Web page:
What is a color mode? CMYK vs RGB

Let’s take some time to talk about color. This is going to be a more in-depth article as far as technical terms go, so you may want to set a few minutes aside to read over it.


We offer full color printing which can produce photographic images with a wide range of colors. While this program can print more detail, there are some more technical terms that are helpful to know to make sure that your transfers meet your expectations.

When ordering full color transfers, we use a CMYK printing process to produce the art. CMYK stands for Cyan, Magenta, Yellow, and Key. Key is a term used for black as this is the darkest ink layer. It is pressed last, and is often used to make sure the cyan, magenta, and yellow layers are correct. Each layer of color is screen printed using a semi-transparent ink so that when the layers are viewed together it can make a wide color range.




We heavily recommend making sure your art is submitted in CMYK color mode. You can look up your art program's guidelines online, to see how to set up the art file in CMYK, how to convert to CMYK and how to save as a file format that supports CMYK.  Unfortunately, every art program is different so the steps won't be the same across the board. We like to use .pdf files as our file type of choice.  Keep in mind if you like to use .png file that a .png file does not support CMYK and will always be converted to RGB.


A color mode is a term used to explain how your program or device is interpreting the color. The two most common color modes are RGB and CMYK.



RGB color mode is used for digital screens as it is what’s called an additive color mode. This means that you are adding red, green, and blue light together to create the colors you see on the screen. RGB can show a very wide range of visible colors as it’s only relying on light to create them. Usually, art cannot be printed in RGB. If you submit RGB art for print it is either being converted by a program to CMYK or your printer software is attempting to translate the RGB to CMYK.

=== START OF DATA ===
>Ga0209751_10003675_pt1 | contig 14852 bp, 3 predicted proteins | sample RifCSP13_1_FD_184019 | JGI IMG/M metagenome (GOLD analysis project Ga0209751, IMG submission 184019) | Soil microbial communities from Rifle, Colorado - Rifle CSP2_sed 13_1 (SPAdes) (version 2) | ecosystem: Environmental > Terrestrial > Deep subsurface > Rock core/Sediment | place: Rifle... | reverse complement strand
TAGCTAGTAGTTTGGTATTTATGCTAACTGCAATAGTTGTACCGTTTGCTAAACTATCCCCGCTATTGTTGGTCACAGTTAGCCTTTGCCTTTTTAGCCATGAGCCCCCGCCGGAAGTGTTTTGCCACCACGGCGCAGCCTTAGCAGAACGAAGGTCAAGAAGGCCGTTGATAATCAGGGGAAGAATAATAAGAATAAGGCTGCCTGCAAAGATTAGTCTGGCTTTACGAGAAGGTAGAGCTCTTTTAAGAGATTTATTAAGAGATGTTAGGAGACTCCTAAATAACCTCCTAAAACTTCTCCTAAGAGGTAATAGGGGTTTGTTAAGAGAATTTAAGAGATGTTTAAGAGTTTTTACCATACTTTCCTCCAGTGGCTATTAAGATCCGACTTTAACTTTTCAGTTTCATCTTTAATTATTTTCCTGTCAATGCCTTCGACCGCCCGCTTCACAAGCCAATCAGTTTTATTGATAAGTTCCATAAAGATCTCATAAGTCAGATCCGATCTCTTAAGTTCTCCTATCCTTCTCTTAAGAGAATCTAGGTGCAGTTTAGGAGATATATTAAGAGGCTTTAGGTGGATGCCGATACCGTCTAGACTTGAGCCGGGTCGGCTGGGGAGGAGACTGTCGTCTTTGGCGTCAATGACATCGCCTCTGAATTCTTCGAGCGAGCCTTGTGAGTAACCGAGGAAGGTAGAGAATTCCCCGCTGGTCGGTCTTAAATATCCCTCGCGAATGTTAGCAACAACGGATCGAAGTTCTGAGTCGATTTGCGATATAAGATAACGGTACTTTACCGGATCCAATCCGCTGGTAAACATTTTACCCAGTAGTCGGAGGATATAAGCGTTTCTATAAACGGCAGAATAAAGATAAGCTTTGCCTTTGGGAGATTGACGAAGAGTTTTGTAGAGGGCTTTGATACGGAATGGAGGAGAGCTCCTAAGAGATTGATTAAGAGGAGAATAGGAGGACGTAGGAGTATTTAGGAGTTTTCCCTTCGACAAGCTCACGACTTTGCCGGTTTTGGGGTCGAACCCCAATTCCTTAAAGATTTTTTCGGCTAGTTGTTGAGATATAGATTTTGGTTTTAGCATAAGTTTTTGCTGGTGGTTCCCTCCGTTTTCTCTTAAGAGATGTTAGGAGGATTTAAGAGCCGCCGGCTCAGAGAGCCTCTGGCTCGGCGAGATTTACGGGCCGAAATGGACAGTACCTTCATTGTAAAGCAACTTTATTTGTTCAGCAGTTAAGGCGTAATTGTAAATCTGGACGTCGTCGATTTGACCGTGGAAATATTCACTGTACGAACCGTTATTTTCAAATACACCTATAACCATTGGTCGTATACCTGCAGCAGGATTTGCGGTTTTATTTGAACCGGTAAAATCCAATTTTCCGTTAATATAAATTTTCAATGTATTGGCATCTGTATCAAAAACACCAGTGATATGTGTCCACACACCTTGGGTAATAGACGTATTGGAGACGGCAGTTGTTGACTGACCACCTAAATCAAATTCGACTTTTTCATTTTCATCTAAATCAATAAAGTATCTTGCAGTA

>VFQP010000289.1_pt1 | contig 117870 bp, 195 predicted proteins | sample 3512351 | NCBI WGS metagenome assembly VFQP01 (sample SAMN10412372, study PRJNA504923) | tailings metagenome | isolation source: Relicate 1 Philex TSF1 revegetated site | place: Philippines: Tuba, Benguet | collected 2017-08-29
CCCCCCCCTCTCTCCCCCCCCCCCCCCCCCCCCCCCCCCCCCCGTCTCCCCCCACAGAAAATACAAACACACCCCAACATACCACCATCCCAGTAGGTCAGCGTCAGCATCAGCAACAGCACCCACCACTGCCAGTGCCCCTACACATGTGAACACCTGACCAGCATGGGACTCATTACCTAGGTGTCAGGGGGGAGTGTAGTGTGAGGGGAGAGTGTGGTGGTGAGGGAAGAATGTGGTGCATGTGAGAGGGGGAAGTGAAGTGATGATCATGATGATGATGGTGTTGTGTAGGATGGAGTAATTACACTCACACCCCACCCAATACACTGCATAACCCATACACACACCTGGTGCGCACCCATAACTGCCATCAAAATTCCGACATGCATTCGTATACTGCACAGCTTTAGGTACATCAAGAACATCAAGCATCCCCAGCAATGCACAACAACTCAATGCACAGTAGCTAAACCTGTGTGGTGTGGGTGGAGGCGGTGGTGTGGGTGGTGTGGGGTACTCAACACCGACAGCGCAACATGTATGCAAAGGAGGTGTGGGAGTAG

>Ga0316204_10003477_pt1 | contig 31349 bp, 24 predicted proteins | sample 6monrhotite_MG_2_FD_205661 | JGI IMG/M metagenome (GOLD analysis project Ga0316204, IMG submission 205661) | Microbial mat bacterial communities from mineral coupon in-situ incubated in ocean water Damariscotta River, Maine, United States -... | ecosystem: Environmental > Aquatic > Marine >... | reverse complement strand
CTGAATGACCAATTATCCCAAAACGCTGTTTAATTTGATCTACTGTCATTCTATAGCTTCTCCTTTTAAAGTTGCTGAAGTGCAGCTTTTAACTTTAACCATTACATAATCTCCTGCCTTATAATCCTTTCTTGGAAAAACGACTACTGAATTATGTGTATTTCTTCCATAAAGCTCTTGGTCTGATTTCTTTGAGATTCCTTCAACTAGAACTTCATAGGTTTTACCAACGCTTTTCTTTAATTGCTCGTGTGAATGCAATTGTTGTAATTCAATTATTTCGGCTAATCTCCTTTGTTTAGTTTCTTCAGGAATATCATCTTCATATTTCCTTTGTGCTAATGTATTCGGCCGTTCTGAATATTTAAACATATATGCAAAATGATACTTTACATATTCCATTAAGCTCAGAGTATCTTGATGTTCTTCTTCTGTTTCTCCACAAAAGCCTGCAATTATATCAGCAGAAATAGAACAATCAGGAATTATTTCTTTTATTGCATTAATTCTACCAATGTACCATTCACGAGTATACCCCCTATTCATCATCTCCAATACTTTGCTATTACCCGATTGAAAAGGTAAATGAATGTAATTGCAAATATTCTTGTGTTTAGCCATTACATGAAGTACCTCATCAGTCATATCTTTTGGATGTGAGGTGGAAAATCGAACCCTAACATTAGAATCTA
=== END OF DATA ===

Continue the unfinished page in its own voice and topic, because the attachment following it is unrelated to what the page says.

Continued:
CMYK color mode is used for printing and is what’s called a subtractive color mode. This means that there is a physical pigment being used, producing the color you see. Because CMYK uses physical inks, and not just light like RGB to show color, the color range is more limited than RGB.


You may have run into an issue when your art is converted to CMYK from RGB where it becomes duller or “muddy” this is because the art program is trying to bring the color range into an amount that can be printed. Now, it’s not always a perfect process and it’s different for every program so we recommend creating your art in CMYK color mode, so you have the control to choose the colors from the start. Selecting colors in CMYK to start with can help avoid that dullness.


Here you can see an image in RGB vs the same RGB image converted to CMYK, and the final converted and printed CMYK image.




You can see some possibly unwanted shifts in tone and how the especially bright colors are dulled.  If the art is converted from RGB to CMYK we can't know how much this will effect the art because like stated above, every art program uses different settings when converting. 


So what can you do to prevent muddy colors?

- Create art in CMYK.

-Be cautious of files converted from RGB to CMYK as brights and pastels may be effected.  Inspect the color values with the eye dropper tool and remove any unnecessary colors in the mix.   For instance yellow and cyan would make green so if you want a blue sky you may need to reduce the yellow if there's any present.

Many programs have an option called "selective color" that can really let you get into those details and adjust color values in the art.

-When reviewing color always refer to the CMYK percentage numbers when eye dropped instead of just what you see on the screen.

-Use a Pantone Color Bridge swatch book to help discern how the CMYK values in your digital file will look when printed.


We hope this article was helpful and if you have questions you can always contact us!  Unfortunately we cannot provide services to color correct RGB to CMYK conversions at this time as the process is very subjective to each image and customer preference.  Now you should have a better understanding of CMYK color mode and some of its limitations so your transfers can be the best version of themselves.